Allow me to explain. I definitely do not intend to use “arena” here in a derogatory way as is common in music journalism and critique. There is absolutely nothing wrong with writing sweeping, crowd-pleasing tracks that induce the feeling of “the arena” in the listener, the feeling of singing along with a great track in the midst of a crowd. And that’s 100% what Green Lung are doing on Black Harvest. Some of the more intimate, folksy elements from Woodland Rites are gone and I do miss them. But their place is taken by massive guitar riffs and way more prominent synths, drawing on tones taken straight from the heyday of psychedelic rock. Every track (except for a few interludes and ballads) is designed to sweep you away. I mean, just listen to the solo on “Leaders of the Blind”; it’s probably the “largest” and most rock n’ roll that Green Lung have ever sounded. And that’s the idea behind the whole album: loud, sweeping, punching stoner rock that takes absolutely no prisoners and wastes absolutely zero time on getting to those epic moments we all love rock for.

So, with this understanding, I was able to appreciate Black Harvest for what it was, namely the celebration that has always run through Green Lung’s music writ large. The very fact that it’s so different to Woodland Rites also makes me excited for the band’s future because they’ve proven they can reconfigure their sound and still stay true to what made me fall in love with them originally. And what more could you expect from an album which follows a band’s breakthrough release? Not much else.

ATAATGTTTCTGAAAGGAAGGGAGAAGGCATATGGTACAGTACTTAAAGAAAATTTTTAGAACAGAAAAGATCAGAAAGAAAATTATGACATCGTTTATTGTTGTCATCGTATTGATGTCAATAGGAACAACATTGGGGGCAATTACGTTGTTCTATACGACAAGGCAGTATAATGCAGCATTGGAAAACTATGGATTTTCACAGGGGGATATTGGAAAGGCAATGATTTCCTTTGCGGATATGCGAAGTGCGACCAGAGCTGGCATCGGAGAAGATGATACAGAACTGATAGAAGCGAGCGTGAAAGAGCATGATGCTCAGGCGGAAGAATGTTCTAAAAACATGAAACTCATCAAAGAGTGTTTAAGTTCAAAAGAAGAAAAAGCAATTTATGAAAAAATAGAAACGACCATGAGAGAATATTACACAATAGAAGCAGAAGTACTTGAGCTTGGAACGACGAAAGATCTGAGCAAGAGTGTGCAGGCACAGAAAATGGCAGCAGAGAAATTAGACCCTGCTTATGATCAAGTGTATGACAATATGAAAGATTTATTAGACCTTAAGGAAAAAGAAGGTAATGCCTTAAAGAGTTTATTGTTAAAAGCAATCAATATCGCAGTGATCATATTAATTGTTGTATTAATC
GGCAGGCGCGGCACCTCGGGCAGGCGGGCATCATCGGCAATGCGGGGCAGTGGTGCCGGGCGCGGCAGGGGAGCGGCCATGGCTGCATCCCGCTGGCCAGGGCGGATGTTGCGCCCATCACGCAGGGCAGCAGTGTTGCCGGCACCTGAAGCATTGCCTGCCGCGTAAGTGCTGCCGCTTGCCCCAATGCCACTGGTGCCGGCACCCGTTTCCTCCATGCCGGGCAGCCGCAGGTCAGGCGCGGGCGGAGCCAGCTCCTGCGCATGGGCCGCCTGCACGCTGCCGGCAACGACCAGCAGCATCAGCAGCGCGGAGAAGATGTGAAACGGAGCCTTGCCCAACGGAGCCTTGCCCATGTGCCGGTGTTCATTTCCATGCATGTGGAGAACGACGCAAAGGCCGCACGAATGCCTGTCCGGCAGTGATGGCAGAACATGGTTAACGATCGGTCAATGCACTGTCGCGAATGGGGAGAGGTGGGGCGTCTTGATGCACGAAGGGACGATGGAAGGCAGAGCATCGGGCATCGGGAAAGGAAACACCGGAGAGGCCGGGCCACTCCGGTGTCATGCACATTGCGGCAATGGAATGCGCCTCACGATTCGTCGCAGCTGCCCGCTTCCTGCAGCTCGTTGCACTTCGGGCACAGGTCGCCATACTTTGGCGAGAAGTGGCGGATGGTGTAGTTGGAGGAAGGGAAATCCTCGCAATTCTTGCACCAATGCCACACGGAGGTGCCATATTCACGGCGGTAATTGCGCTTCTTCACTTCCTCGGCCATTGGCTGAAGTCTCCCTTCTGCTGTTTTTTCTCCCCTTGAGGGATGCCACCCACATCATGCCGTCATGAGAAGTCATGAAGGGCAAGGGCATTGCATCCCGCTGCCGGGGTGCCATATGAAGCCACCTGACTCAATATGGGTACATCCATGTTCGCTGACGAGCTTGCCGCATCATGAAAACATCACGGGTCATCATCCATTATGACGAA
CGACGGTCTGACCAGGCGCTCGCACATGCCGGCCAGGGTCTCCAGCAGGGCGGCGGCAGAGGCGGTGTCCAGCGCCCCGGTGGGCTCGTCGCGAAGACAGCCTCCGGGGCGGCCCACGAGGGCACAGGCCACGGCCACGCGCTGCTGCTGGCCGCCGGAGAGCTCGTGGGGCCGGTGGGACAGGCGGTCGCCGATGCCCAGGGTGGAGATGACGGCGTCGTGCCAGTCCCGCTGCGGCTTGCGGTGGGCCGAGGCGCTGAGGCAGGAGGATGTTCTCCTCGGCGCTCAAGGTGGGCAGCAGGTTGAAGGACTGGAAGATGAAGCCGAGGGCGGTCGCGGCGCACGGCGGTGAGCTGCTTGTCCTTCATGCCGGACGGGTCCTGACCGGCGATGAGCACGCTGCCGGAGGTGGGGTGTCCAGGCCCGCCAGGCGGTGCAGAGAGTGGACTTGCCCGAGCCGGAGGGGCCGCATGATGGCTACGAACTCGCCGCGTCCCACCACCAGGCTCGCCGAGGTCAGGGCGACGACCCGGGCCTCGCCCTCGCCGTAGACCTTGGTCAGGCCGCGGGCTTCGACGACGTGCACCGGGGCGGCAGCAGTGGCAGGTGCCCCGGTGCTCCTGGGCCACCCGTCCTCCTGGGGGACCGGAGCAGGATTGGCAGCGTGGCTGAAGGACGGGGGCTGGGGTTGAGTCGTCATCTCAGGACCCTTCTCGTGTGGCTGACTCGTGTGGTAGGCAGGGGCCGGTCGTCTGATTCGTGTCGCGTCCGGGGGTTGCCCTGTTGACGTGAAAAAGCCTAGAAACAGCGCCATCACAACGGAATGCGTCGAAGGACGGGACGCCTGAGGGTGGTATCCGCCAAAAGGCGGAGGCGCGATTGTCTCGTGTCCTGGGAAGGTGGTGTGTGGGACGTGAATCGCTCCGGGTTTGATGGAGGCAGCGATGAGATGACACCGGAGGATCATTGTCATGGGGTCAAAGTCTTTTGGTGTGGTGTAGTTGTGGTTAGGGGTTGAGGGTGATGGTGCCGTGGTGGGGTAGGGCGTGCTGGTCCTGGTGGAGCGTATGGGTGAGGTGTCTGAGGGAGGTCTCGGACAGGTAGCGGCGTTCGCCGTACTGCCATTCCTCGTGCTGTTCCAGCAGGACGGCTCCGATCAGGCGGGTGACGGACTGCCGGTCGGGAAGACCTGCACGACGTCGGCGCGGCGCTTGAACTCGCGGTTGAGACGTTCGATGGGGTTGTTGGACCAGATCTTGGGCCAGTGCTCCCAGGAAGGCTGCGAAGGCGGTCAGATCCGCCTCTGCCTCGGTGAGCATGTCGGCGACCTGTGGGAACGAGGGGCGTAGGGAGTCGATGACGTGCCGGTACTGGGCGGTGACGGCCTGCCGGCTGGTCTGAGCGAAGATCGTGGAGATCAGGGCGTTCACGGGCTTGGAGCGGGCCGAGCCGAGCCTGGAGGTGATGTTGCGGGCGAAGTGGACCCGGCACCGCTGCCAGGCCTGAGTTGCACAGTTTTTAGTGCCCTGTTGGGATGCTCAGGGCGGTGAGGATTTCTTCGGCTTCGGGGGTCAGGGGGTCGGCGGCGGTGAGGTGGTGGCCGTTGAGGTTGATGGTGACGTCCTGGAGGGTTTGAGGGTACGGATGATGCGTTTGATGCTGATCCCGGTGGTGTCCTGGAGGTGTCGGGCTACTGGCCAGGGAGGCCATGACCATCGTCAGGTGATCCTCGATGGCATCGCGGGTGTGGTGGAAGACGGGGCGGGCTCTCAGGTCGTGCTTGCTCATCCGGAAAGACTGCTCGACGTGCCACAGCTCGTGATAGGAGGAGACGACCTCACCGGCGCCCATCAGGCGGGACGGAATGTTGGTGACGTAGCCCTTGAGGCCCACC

-Eden Kupermintz

Blackwater HolylightSilence/Motion (doomgaze, stoner metal)

I may have written this exact sentence dozens of times, but what we ultimately want to see in our favorite artists is evolution. You don’t want to see an artist just doing the same thing over and over again. Retreads aren’t very exciting, even to those who like what you were doing in the first place. More content is fine, but interesting and unique content is much better. With that in mind, I have to highlight Blackwater Holylight’s third release, Silence/Motion. The Portland, OR quartet has been making some really fun and introspective stoner metal in their previous two releases, but Silence/Motion brings something new into the mix. It sounds like an evolution of their previous sound but at the same time altogether different and new from previous releases.